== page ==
INDIANAPOLIS — San Luis Obispo’s Townsend Bell woke up the day after finishing fourth in last year’s Indianapolis 500 and waited for the phone to ring.
It never did. Not once. One day turned into one week, then one month.
Not one potential sponsor called to ask if the part-time driver was interested in picking up more work.
A year later, Bell is still a little baffled. Sure, he understands times are tight. Yet the businessman in him figured a top-five finish in the biggest open-wheel race in the world by an American — not a common occurrence these days in IndyCar — would generate a call or two.
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“I don’t know why,” he said. “You’ve got to ask them.”
Yet he’s back here anyway, one of a handful of drivers hoping to turn a cameo IndyCar appearance into a more regular gig. Former series regulars Tomas Scheckter and Ed Carpenter and rookie Sebastian Saavedra also are looking to turn heads with a respectable run Sunday.
“I’m a racer, that’s why I’m here, this is what I love to do,” Bell said.
Even if it’s for just a couple weeks a year.
The pipe dream is that Herbalife, who is sponsoring Bell’s No. 99 Honda on Sunday, or another company is so wowed by his performance at the 2.5-mile oval that it writes a check Monday morning offering to pick up the tab for the rest of the season.
The reality is Bell expects to be back home early next week working his other job: teaching young drivers how to sell themselves to sponsors.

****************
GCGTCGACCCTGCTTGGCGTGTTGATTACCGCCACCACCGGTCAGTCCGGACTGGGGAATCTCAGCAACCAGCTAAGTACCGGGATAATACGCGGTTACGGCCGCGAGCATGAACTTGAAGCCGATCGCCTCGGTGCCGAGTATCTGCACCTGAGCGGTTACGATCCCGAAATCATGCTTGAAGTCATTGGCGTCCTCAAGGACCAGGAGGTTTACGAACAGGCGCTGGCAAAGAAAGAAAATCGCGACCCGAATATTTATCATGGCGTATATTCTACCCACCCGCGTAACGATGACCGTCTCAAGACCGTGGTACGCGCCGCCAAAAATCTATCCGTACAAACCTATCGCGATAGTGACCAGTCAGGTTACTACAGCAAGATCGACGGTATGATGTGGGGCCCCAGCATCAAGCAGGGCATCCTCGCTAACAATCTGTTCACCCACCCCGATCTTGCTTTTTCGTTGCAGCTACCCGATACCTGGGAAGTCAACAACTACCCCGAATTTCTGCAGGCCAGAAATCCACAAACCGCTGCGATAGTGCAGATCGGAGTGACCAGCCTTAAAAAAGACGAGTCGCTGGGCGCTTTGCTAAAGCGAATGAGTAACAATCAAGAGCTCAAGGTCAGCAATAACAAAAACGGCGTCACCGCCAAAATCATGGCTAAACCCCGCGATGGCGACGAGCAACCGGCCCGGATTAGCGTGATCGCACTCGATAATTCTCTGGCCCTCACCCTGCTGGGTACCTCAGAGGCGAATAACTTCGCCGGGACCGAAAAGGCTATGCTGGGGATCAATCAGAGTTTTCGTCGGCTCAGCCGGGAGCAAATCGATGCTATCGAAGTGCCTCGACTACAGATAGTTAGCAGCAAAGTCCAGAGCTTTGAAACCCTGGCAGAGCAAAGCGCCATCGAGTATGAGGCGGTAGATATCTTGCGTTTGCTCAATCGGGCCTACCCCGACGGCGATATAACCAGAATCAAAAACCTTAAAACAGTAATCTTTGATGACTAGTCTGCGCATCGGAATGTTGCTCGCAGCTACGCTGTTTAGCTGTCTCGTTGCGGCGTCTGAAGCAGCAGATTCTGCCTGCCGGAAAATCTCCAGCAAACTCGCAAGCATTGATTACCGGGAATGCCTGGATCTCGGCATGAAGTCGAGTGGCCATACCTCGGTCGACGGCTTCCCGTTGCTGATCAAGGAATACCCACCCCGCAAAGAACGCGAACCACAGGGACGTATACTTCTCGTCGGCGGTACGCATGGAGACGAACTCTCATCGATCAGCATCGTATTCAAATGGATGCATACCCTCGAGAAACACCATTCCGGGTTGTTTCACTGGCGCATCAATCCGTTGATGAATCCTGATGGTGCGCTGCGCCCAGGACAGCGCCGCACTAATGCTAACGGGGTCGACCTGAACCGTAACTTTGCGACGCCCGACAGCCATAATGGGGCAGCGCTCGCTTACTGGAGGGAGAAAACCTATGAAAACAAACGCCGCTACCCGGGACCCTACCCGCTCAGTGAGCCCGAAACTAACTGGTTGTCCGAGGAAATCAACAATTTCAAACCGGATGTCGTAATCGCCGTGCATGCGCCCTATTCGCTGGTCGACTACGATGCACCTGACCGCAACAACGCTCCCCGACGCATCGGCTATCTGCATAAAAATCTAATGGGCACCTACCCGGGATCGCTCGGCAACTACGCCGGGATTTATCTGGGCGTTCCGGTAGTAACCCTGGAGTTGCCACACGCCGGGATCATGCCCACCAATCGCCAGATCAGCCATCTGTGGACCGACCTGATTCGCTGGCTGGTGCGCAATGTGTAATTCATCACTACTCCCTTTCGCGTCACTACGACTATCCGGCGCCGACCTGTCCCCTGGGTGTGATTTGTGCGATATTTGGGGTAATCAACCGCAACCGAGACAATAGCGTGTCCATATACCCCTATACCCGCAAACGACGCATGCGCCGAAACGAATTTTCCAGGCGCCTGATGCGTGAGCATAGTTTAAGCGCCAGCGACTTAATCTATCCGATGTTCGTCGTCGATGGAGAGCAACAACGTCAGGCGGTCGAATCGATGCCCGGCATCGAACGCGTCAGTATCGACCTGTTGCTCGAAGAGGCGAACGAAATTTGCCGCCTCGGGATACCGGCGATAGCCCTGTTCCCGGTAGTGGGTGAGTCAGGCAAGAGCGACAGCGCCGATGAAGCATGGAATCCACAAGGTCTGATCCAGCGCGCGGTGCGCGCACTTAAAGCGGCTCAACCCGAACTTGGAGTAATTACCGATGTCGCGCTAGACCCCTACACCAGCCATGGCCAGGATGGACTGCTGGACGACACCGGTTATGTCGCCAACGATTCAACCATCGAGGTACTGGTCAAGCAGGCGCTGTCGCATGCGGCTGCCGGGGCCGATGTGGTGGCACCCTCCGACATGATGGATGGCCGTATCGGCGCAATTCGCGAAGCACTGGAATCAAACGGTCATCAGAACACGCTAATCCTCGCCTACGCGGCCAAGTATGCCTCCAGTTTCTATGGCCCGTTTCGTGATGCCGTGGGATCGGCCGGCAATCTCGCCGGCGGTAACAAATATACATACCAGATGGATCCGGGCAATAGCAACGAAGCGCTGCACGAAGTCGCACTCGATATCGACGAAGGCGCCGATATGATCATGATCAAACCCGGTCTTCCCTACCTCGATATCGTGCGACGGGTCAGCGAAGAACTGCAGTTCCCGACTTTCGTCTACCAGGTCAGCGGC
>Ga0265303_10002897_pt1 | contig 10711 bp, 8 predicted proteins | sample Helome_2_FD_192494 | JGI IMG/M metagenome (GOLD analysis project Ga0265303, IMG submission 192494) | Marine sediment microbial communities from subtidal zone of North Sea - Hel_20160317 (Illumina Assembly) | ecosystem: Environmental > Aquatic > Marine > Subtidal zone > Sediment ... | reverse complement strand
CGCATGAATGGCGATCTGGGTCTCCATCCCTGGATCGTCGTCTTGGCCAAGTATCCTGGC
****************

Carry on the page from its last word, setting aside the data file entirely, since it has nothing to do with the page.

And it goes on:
Yes, a driver who can’t find full-time sponsorship is teaching other drivers how to become attractive to sponsors. Bell gets the irony. But he doesn’t consider this a “those who don’t do, teach” scenario.
“I like to think of myself as the teacher demonstrating that it can be done,” he said. “At the same time I’m not that interested in trying to push water uphill.”
Meaning he’s not going to keep calling the same people he’s been calling for the last year begging for a ride. They have his number. They’ll call if they’re interested.
“If there was an opportunity that came up that was competitive, I’d love to be racing full time,” he said. “The fact is, there isn’t.”That doesn’t mean that things can’t work out.
Will Power came to Indy a year ago ready to head to the unemployment line, figuring his brief run as a third driver for Penske Racing was over. He finished fifth, eventually joined Penske full-time and a year later sits atop the points standings.
This year, however, there aren’t any teams with “Help Wanted” signs hanging from their haulers.
Finances are so fragile even drivers who are thriving are having trouble finding steady employment. Ryan Hunter-Reay is fourth in points heading into the 500 and already has a win this season. But his No. 37 Andretti Autosport Honda only has enough sponsorship to get through next week’s race at Texas. He’s optimistic something will be worked out, but there are no guarantees.
Bell has no such worries. It’s part of the freedom that comes with getting just one shot a year. There’s no points race to worry about. He’s all-in when the green flag drops.
Could Herbalife take some of the money — he estimated the investment to run at Indy somewhere between $500,000 and $1 million — and spread it out over a couple lower-profile races? Maybe. He’d rather not.
Bell prefers coming to Indy with a chance to win rather than ticking off laps at the back of the field in another race. He’s driving a car co-owned by powerful Chip Ganassi Racing. Things could be worse.
“Instead of trying to beat myself up about, ‘Gee I want to be out there racing all the time,’ what I’ve done is ‘OK, where is there opportunity and how do I make the most of that?’ ” he said.
Bell will start 10th on Sunday and feels he has a legitimate chance to kiss the bricks after reaching Victory Lane.
It’s sentiment shared by Carpenter, who found himself out of a ride when Vision Racing suspended its IndyCar operation in January.